Around the State- Southwest/ Tampa Bay- June 2002
A foreign mussel has taken hold in Tampa Bay, threatening native species and clogging intake pipes.
By Amy Welch
In late 1999, Tampa Electric Co. sent divers into Tampa Bay to find out what was blocking saltwater from reaching its plant through underwater pipes. They discovered that thousands of emerald green mussels, not native to the area, had clogged the pipes, causing generators to shut down.
Researchers identified the mollusks as Asian green mussels, native to the Pacific and Indian oceans and a delicacy in Asia. Scientists suspect that thousands of mussel larvae arrived in the holds of cargo ships, the way many non-indigenous water species come here. Most such creatures don't survive long, but "the green mussel is here to stay," says Nancy Smith, a marine biologist at Eckerd College.
As many as 10,000 mussels per square meter have been found on bridge pilings, buoys, piers and pipes and have spread as far south as Charlotte Harbor, taking over native clam and oyster habitats. Researchers are concerned over declines in the oyster population because, unlike mussels, "oysters create natural reefs with their shells, which attract and produce fish," says Patrick Baker, a University of Florida fisheries and aquatic sciences researcher.
Baker fears the mussels will spread to the Gulf of Mexico, hurting the fishing industry and creating "a major ecological impact" by smothering other bivalves and disrupting the natural food chain, which is what he suspects is happening in Tampa Bay.
Eradicating the mussels is next to impossible because they reproduce so prolifically. Harvesting the mussels might be an option, but they are reproducing in many areas closed to harvesting because of pollution.
After scraping the mussels off, TECO began coating its intake pipes with copper to make it harder for the mussels to attach. But the mussels struck back, producing their own "matting" to attach to the pipes. Although the company doesn't know how much it has spent to clean out the mussels, executives say they send divers down once a month to scrape the pipes.
Without a good solution for conquering the mussels, Baker and Smith suggest at least trying to curb the spreading. Boaters, they say, should wash their boats thoroughly before setting them down in other bodies of water. "It could be that the mussels can't move on their own," Baker says. "We can help reduce the negative impacts they cause."
In the News
Clearwater -- MarineMax (NYSE-HZO), one of the country's largest recreational boat retailers, paid $16 million for Gulfwind Marine Partners of Sarasota, which sells Sea Ray and Boston Whaler brands. The deal is MarineMax's biggest acquisition since going public in 1998.
Tech Data (Nasdaq-TECD) has suspended matching contributions to its 401(k) retirement plan. The change will save the hardware and software computer distributor about $3 million a year. CEO Steve Raymund says the measure was taken to avoid layoffs. Weeks later, however, the company announced it was cutting 30 positions.
L-3 Communications has snagged a $162-million federal government contract to make more than 300 bomb-detection machines for the country's airports. The company plans to hire several hundred workers.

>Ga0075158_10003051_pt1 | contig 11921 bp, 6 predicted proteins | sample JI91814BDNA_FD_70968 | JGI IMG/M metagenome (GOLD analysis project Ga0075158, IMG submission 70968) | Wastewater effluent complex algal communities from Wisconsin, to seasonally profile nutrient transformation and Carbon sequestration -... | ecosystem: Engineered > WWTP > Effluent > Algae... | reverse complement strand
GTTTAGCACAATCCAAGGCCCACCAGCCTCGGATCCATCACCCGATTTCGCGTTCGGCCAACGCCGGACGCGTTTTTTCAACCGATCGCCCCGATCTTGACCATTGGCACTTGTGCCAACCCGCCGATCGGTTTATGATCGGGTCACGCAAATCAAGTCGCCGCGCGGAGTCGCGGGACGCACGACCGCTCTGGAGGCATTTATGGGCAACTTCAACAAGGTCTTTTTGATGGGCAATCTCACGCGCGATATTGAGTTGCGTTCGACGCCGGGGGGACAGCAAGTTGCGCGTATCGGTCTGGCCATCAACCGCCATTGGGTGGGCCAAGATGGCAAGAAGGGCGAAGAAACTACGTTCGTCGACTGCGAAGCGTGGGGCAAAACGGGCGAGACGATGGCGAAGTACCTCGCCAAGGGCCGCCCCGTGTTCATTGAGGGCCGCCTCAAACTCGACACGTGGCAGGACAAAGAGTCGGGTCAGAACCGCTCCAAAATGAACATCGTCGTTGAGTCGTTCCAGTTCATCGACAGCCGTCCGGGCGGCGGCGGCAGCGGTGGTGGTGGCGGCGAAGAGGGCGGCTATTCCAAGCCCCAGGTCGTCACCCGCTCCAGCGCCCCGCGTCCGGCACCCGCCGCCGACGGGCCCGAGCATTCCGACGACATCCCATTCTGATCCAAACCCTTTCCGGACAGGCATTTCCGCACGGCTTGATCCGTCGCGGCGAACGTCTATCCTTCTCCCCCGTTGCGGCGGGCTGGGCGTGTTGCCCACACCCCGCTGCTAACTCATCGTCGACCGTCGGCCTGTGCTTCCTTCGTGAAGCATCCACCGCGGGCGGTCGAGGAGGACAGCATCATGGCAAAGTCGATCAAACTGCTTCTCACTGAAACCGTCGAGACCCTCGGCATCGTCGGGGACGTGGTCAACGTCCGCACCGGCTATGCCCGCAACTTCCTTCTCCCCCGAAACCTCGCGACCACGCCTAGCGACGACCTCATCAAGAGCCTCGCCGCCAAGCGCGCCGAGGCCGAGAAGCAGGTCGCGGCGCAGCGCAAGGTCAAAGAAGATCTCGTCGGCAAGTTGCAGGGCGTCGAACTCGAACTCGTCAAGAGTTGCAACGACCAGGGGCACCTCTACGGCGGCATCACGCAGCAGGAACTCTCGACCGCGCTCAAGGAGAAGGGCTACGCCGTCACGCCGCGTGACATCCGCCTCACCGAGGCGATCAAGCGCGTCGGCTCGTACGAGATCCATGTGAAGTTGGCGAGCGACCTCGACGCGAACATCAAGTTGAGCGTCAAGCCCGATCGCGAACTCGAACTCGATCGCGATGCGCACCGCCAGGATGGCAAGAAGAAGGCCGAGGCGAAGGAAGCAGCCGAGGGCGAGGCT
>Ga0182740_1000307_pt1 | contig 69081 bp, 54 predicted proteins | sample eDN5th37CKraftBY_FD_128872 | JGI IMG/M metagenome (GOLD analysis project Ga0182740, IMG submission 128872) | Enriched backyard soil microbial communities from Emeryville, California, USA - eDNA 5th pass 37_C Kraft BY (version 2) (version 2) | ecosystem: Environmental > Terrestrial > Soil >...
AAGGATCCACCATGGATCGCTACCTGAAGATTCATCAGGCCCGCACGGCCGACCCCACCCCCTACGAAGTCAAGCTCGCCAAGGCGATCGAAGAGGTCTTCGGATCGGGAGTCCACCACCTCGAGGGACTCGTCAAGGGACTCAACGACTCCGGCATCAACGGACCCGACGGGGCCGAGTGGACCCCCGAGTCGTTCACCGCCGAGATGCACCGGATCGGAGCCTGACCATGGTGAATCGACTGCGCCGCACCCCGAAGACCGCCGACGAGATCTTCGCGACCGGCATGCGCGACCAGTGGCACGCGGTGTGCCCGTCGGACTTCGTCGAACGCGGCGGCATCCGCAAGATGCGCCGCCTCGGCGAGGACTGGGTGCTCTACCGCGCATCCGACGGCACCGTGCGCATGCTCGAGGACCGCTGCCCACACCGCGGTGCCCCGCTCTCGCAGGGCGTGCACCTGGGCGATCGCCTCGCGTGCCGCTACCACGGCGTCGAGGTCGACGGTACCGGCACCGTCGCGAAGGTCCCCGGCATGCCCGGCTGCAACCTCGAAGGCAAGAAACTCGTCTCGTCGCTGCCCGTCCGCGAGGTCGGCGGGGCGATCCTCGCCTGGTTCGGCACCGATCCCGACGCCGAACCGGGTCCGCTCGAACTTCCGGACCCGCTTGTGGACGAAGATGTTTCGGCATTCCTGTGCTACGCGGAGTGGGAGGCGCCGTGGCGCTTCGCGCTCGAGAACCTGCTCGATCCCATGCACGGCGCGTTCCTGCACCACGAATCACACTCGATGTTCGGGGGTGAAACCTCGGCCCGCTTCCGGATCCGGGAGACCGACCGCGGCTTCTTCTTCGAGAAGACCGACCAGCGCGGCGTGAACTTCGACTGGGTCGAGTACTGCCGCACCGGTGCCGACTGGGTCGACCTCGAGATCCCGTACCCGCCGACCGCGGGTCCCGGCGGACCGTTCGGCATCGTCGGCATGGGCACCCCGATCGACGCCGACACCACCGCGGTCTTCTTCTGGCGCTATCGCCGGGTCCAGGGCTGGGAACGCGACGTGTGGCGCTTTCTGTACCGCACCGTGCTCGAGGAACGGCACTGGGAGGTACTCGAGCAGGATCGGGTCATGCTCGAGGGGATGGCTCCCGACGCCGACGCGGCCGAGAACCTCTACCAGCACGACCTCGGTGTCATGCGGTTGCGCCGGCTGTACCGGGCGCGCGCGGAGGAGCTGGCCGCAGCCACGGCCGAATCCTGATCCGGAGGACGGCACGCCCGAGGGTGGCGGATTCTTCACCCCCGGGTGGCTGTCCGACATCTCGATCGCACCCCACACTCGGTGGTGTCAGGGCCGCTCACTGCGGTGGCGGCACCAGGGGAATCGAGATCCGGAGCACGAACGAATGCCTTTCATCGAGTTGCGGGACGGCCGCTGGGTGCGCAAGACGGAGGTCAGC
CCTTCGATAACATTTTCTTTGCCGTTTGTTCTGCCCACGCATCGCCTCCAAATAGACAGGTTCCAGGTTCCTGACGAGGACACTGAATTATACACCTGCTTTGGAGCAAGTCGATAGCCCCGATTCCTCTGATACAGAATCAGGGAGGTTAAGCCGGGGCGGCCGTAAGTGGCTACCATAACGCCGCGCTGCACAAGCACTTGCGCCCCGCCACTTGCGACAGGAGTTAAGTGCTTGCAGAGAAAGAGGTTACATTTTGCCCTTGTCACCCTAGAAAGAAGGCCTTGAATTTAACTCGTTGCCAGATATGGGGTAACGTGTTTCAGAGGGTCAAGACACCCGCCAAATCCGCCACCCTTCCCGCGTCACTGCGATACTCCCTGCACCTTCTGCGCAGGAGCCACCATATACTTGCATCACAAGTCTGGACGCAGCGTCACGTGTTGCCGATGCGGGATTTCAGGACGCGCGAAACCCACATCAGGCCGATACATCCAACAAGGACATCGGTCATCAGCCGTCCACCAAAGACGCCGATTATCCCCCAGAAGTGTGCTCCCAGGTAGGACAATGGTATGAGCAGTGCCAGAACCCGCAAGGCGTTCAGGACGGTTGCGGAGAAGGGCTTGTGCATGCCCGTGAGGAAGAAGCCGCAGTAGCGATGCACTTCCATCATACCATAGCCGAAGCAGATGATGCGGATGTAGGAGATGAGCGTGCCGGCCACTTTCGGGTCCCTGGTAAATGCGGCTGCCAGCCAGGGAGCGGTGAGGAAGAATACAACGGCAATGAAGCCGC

Fort Myers -- Fast Cats Ferry Service will begin a three-hour Fort Myers-Key West ferry run this month. Fast Cats had planned to operate from Bradenton, but Fort Myers lured the service with a vacant $1-million terminal already built for a ferry operation three years ago that never materialized.
Pinellas County -- County commissioners voted against building another water treatment plant designed to further improve the quality of the county's chlorinated water; commissioners decided the $150-million price tag was too steep. One water treatment plant in the county is already close to completion after financial problems halted construction several times.
Sarasota -- Senate President John McKay named Sarasota businessman Vernon G. Buchanan to the board of Enterprise Florida. Buchanan is chairman of Buchanan Enterprises, which owns several businesses, including 15 auto dealerships. His term will end in 2005.
After a six-year restoration project, the Ca d'Zan, John and Mable Ringling's historic mansion, is open to the public again. The mansion, built in 1925 by John Ringling, had fallen into disrepair. But two years ago the Florida Legislature appointed Florida State University as the guardian of the estate. FSU paid more than $15 million for the restoration and art inside the home.
St. Petersburg -- Florida Power broke ground in March on a 495-megawatt combined-cycle power plant at the company's Hines Energy Complex in Polk County, one of several new plants planned for the area. The facility should be operating by late 2003.
Tampa -- Anchor Glass Container Corp. (OTCBB-AGCCP.OB), the nation's third-largest maker of glass beverage containers, has filed for Chapter 11 bankruptcy reorganization to erase some $50 million in debt.
St. Joe Sells Arvida Realty Services
CLEARWATER -- Cendant Corp. has bought Clearwater-based Arvida Realty Services, the real estate brokerage arm of St. Joe Co., for $158 million. Cendant, which owns Sarasota-based Coldwell Banker, will operate ARS under the Coldwell name, making Coldwell the state's largest real estate brokerage with more than 300 offices.
Coldwell plans to close ARS' headquarters and about 100 offices and eliminate 765 jobs. St. Joe Co. does not plan to sell its Arvida community development unit.